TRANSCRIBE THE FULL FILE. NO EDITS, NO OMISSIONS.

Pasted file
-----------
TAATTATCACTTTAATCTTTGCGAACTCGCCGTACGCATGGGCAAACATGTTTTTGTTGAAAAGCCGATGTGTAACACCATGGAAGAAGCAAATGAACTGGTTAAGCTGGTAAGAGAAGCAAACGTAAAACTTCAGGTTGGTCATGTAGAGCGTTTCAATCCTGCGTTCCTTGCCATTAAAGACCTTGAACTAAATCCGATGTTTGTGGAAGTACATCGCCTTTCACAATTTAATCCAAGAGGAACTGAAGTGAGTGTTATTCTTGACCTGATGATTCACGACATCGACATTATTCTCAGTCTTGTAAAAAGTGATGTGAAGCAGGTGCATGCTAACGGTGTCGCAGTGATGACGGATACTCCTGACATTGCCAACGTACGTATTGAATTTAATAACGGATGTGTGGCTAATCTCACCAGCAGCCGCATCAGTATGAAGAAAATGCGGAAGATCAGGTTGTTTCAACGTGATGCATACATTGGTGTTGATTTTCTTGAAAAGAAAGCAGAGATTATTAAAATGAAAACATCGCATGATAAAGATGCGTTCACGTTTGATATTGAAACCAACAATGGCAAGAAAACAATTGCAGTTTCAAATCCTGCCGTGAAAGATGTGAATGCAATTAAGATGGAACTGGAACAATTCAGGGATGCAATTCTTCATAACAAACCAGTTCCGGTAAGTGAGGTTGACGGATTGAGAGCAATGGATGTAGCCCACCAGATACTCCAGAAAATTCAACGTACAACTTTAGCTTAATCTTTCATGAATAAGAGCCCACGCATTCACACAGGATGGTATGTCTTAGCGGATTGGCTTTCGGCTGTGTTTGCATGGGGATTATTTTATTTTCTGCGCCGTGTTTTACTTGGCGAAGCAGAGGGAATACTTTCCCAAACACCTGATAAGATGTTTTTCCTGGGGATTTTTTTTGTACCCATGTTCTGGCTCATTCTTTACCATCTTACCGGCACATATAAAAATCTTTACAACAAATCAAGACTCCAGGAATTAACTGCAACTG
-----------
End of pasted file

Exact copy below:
TAATTATCACTTTAATCTTTGCGAACTCGCCGTACGCATGGGCAAACATGTTTTTGTTGAAAAGCCGATGTGTAACACCATGGAAGAAGCAAATGAACTGGTTAAGCTGGTAAGAGAAGCAAACGTAAAACTTCAGGTTGGTCATGTAGAGCGTTTCAATCCTGCGTTCCTTGCCATTAAAGACCTTGAACTAAATCCGATGTTTGTGGAAGTACATCGCCTTTCACAATTTAATCCAAGAGGAACTGAAGTGAGTGTTATTCTTGACCTGATGATTCACGACATCGACATTATTCTCAGTCTTGTAAAAAGTGATGTGAAGCAGGTGCATGCTAACGGTGTCGCAGTGATGACGGATACTCCTGACATTGCCAACGTACGTATTGAATTTAATAACGGATGTGTGGCTAATCTCACCAGCAGCCGCATCAGTATGAAGAAAATGCGGAAGATCAGGTTGTTTCAACGTGATGCATACATTGGTGTTGATTTTCTTGAAAAGAAAGCAGAGATTATTAAAATGAAAACATCGCATGATAAAGATGCGTTCACGTTTGATATTGAAACCAACAATGGCAAGAAAACAATTGCAGTTTCAAATCCTGCCGTGAAAGATGTGAATGCAATTAAGATGGAACTGGAACAATTCAGGGATGCAATTCTTCATAACAAACCAGTTCCGGTAAGTGAGGTTGACGGATTGAGAGCAATGGATGTAGCCCACCAGATACTCCAGAAAATTCAACGTACAACTTTAGCTTAATCTTTCATGAATAAGAGCCCACGCATTCACACAGGATGGTATGTCTTAGCGGATTGGCTTTCGGCTGTGTTTGCATGGGGATTATTTTATTTTCTGCGCCGTGTTTTACTTGGCGAAGCAGAGGGAATACTTTCCCAAACACCTGATAAGATGTTTTTCCTGGGGATTTTTTTTGTACCCATGTTCTGGCTCATTCTTTACCATCTTACCGGCACATATAAAAATCTTTACAACAAATCAAGACTCCAGGAATTAACTGCAACTG